Understanding chronic pain

Chronic pain affects an estimated 50 million Americans. This statistic does not include children living with pain. The misunderstood, complex disease costs the nation up to $635 billion each year in medical treatments, disability payments, and lost productivity. Despite the vast number of people living with pain, many within the pain population feel unheard and isolated. In fact, chronic pain is still widely underfunded, misunderstood, and undertreated.

Chronic pain persists, whereas acute pain is a normal sensation that is triggered in the nervous system to alert you of a possible injury. For those whose body is riddled with chronic pain, their pain signals are continuously firing in the nervous system for weeks, months, even years. For some pain warriors, chronic pain begins after an injury or infection. Others experience chronic pain because of underlying genetic causes.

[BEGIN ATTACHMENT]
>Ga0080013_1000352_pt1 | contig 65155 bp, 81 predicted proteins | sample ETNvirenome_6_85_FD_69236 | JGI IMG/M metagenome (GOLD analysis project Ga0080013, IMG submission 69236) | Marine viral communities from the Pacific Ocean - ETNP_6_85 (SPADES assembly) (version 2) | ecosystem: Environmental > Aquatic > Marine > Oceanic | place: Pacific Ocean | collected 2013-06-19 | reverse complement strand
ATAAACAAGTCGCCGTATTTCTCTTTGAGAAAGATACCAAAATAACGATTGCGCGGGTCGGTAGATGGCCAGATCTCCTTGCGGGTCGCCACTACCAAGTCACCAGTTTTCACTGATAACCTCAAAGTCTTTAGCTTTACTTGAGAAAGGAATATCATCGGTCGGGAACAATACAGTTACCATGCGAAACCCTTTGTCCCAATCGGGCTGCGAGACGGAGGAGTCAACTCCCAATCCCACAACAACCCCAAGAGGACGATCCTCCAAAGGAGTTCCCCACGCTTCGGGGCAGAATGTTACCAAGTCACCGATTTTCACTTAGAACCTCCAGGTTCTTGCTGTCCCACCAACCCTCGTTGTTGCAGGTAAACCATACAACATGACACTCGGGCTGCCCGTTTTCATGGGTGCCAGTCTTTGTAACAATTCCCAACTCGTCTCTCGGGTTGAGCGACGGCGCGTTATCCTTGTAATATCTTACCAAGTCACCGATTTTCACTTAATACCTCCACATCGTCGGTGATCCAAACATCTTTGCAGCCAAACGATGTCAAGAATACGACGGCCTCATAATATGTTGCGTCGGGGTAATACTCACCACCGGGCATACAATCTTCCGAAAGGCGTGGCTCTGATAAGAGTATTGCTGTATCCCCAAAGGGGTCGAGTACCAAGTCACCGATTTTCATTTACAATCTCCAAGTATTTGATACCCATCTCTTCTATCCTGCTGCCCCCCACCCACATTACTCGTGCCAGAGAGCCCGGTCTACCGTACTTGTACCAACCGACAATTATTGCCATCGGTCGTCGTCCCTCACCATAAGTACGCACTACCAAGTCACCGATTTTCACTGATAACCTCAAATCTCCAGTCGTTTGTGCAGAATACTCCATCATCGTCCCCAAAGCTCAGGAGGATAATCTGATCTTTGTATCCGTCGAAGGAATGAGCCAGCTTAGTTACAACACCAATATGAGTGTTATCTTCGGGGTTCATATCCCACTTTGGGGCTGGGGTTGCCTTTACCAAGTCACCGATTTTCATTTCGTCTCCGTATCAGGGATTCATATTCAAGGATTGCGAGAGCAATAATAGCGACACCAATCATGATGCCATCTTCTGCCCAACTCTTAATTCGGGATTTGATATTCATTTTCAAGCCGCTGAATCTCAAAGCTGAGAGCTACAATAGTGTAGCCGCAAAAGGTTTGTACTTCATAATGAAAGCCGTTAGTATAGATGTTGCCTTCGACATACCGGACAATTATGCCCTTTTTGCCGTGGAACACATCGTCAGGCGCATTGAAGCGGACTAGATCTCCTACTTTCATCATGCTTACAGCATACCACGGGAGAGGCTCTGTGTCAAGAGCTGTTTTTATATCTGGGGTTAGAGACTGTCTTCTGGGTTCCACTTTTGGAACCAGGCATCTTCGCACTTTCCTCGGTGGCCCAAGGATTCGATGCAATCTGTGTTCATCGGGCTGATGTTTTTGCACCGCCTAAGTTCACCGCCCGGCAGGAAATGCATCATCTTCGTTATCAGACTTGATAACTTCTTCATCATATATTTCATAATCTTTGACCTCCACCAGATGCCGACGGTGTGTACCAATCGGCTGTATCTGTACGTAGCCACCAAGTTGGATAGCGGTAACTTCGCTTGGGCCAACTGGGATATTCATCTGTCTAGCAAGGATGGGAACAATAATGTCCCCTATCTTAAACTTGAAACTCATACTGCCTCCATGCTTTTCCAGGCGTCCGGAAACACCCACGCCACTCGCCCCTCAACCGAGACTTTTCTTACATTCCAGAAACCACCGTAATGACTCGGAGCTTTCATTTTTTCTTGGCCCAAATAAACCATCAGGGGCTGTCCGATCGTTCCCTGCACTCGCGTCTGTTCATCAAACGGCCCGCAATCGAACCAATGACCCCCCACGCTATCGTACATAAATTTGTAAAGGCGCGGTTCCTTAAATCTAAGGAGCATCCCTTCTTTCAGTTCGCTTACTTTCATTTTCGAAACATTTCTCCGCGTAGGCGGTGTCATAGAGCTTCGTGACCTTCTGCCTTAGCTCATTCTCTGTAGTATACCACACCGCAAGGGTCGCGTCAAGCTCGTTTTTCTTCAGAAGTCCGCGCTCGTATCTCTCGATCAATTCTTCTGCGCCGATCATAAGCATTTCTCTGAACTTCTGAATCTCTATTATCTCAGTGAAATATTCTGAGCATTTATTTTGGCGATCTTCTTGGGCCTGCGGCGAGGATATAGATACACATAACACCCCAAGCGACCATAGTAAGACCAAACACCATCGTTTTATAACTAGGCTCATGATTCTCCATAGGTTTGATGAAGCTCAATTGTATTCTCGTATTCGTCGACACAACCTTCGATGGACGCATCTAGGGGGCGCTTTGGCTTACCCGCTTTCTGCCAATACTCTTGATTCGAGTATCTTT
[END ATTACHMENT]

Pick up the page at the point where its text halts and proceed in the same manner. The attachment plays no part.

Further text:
Pain is a subjective experience and its intensity and affects varies from person to person. The individual with the invisible illness is the most reliable source of information when it comes to the onset, location, intensity, triggers and measures that can bring relief.